IN February this year Britain's Association of Train Operating Companies (Atoc) published its Long-Term Passenger Rolling Stock Strategy for the Rail Industry, which anticipates up to 19,000 new electric vehicles will be required over the next 30 years to accommodate fleet renewal and anticipated growth in passenger numbers.

But even within the next 10 years, Britain faces a significant increase in the requirement for emus. With the electrification of 3000 track-km between 2011 and 2019, NR forecasts that the proportion of electric vehicles in the passenger fleet will rise from 68% today to 80% by the end of the decade.

If the highest level growth scenario outlined by NR becomes a reality, demand for new build vehicles would run at 12 vehicles per week - a challenging prospect for suppliers - and even the more conservative estimates suggest the need for additional electric trains will be significant.

Against this backdrop, and with pressure to optimise the performance and life-cycle of existing assets, leasing companies and train operators are focusing on how they might get more out of the large suburban and regional emu fleets built for British Rail (BR) in the 1980s and 1990s, which remain in widespread use.

For those trains expected to remain in service beyond 2020, leasing companies are investing in modifications to comply with the Persons of Reduced Mobility Technical Specification for Interoperability (PRM TSI) as well as other measures to improve the passenger environment on these trains.

Life extension doesn't end with 21st century interiors, it also encompasses 21st century traction systems.

Earlier this year, leasing company Porterbrook awarded Vossloh Kiepe a £40m contract to supply IGBT three-phase ac traction equipment for the fleet of 91 class 455 emus used by South West Trains on commuter services from London Waterloo.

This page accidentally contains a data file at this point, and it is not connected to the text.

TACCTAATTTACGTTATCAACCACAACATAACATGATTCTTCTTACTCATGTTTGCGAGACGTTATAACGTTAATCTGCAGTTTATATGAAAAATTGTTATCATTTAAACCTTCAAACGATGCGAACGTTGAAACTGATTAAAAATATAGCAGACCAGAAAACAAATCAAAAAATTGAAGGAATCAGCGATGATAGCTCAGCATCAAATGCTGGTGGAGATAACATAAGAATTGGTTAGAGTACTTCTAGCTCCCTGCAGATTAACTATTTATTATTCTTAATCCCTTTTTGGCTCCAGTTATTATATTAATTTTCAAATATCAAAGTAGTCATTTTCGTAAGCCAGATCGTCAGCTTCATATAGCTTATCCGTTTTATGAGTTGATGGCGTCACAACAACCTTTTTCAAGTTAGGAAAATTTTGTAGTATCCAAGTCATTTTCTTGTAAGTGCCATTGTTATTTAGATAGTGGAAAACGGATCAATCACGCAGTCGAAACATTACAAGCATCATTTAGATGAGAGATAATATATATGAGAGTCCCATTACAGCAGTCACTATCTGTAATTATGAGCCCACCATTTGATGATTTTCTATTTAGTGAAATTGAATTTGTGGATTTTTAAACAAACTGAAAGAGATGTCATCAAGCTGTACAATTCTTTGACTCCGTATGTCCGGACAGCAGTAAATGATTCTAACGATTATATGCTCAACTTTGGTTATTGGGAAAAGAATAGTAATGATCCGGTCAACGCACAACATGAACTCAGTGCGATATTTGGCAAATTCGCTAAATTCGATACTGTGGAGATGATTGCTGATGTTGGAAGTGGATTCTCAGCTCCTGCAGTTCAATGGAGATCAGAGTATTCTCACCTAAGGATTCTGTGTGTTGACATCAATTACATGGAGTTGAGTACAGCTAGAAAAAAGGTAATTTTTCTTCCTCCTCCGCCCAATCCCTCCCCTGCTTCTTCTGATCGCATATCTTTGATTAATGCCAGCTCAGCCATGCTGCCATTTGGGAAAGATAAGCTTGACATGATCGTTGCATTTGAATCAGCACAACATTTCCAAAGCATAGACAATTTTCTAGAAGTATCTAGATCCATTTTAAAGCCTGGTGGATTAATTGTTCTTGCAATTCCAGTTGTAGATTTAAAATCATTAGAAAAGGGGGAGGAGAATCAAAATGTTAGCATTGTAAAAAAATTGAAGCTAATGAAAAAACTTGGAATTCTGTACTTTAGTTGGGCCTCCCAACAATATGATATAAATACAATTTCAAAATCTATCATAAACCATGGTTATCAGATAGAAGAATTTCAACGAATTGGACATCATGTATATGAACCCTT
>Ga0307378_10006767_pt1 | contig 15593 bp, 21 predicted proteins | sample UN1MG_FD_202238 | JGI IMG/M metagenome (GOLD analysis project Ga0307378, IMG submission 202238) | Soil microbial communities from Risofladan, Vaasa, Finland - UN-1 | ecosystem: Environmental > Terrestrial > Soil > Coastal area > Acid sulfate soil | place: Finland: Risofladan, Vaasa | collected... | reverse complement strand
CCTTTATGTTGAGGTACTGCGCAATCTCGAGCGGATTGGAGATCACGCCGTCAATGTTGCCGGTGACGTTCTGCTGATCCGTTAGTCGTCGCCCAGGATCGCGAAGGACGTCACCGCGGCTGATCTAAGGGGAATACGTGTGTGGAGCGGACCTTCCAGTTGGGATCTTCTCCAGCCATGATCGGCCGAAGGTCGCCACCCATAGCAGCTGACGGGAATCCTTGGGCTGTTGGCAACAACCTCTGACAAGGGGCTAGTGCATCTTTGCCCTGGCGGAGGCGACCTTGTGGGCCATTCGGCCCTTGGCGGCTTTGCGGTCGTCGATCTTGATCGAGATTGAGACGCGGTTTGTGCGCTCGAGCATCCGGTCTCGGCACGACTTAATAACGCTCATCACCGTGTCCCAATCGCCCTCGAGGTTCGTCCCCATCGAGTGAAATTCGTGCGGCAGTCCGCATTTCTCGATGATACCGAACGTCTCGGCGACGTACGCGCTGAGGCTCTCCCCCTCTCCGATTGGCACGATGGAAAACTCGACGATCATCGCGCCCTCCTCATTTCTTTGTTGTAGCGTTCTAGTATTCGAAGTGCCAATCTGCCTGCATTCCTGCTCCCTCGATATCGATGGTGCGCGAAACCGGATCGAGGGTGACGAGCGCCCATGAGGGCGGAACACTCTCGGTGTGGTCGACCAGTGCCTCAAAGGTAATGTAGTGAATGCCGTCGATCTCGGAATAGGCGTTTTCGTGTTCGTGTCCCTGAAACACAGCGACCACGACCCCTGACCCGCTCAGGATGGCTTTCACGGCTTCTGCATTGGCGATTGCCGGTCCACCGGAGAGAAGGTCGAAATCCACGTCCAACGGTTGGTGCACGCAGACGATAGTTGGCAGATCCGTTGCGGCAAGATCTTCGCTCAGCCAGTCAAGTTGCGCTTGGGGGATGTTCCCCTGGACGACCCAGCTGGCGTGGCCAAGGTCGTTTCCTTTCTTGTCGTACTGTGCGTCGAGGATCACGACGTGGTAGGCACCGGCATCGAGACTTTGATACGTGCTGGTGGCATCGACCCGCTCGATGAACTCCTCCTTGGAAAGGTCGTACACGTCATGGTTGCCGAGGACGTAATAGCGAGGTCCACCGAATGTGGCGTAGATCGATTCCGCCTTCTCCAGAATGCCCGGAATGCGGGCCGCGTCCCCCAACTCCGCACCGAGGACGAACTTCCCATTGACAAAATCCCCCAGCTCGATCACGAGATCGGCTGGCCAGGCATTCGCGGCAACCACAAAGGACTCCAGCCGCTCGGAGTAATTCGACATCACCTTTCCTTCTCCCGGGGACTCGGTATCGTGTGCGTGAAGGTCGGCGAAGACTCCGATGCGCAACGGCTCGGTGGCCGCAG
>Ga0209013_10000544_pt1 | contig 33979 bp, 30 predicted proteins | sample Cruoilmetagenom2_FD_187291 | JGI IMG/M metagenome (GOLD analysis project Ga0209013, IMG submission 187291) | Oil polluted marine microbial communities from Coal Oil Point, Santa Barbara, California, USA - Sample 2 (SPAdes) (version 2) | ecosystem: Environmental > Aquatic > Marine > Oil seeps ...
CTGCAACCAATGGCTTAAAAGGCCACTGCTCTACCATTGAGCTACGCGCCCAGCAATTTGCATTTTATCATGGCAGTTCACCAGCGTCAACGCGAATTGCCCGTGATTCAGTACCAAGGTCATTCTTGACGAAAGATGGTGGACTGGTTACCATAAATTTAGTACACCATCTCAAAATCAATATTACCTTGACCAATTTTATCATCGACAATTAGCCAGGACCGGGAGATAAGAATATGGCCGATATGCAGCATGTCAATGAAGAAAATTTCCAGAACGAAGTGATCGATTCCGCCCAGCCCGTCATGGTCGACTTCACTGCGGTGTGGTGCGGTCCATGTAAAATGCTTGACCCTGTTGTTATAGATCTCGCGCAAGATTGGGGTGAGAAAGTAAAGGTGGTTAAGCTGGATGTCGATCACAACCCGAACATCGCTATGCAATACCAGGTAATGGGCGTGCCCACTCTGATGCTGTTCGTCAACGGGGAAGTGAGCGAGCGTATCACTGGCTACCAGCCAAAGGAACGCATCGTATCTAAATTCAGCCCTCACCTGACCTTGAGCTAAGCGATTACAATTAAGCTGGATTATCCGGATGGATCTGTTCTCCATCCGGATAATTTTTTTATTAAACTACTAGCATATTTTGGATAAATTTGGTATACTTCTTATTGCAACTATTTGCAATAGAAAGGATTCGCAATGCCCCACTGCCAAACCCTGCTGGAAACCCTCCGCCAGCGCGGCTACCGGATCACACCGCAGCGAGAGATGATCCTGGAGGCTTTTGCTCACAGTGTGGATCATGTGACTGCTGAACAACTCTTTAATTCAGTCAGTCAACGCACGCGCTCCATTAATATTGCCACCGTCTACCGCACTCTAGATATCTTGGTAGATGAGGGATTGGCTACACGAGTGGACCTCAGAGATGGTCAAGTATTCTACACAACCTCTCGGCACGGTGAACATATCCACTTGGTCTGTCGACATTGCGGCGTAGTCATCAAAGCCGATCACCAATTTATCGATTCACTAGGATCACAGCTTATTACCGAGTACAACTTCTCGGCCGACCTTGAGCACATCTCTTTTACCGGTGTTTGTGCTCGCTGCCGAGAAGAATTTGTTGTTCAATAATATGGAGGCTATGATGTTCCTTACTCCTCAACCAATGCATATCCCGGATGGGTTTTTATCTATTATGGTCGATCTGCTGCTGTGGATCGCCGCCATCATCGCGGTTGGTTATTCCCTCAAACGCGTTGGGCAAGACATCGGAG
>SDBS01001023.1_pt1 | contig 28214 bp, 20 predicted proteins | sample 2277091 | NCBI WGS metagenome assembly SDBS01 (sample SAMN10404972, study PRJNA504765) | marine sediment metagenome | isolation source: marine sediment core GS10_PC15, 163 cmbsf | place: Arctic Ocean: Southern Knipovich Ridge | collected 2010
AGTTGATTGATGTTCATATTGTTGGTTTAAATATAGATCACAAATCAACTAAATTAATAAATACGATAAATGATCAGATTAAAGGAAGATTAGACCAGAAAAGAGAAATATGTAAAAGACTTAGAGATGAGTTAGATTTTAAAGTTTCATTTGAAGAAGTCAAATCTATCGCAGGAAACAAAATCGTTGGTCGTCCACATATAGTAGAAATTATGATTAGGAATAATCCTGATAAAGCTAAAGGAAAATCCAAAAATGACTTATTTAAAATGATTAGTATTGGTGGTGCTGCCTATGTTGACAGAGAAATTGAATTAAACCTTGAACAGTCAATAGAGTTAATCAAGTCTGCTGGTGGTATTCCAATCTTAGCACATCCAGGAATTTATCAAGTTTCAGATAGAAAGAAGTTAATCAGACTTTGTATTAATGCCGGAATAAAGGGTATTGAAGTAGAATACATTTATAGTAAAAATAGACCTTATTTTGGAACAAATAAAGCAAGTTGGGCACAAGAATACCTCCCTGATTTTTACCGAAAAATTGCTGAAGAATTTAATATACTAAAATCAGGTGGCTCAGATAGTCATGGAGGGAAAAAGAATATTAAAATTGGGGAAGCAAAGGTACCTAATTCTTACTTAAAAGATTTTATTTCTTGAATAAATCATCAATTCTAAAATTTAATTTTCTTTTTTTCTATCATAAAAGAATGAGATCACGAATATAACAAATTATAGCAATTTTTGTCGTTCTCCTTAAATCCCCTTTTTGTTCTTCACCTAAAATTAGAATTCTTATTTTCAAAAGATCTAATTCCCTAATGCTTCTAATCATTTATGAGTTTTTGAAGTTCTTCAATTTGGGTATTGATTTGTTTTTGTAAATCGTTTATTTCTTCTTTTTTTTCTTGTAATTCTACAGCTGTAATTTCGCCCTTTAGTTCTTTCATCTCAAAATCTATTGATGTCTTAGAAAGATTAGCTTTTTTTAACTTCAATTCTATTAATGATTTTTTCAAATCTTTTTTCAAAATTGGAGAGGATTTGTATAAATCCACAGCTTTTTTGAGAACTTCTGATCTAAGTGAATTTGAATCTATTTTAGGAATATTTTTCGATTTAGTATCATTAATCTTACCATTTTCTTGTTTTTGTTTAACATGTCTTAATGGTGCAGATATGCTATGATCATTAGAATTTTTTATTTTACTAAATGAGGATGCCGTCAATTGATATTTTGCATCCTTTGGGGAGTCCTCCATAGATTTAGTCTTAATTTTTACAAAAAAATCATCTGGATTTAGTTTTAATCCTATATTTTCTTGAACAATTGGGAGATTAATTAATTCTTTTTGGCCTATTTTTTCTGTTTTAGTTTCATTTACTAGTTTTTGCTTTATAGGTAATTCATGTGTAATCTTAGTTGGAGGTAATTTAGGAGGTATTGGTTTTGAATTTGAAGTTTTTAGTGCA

The 750V dc four-car trains were built in 1982-1985 and refurbished between 2004 and 2008. The fleet is currently undergoing C6 overhauls, which include modifications to comply with the PRM TSI.

Emu-fleetAs the class 455s are considered to have a long service life, Porterbrook and South West Trains (SWT) have agreed to completely replace the dc traction systems in a project which Porterbrook's operations director Mr Alex White says will offer a lower-cost alternative to procuring new trains.

"The business case for re-tractioning is always going to be a more commercially favourable option than buying new trains," White explains. "In this instance the business case is driven by regenerative braking capability and the impact on maintenance intervals and content."

The switch to ac traction equipment and solid state inverters with regenerative braking is expected to generate energy savings of around 20% and will increase the maintenance interval from 16,000km to around 24,000km, freeing up capacity at Wimbledon depot to accommodate expansion of the SWT fleet.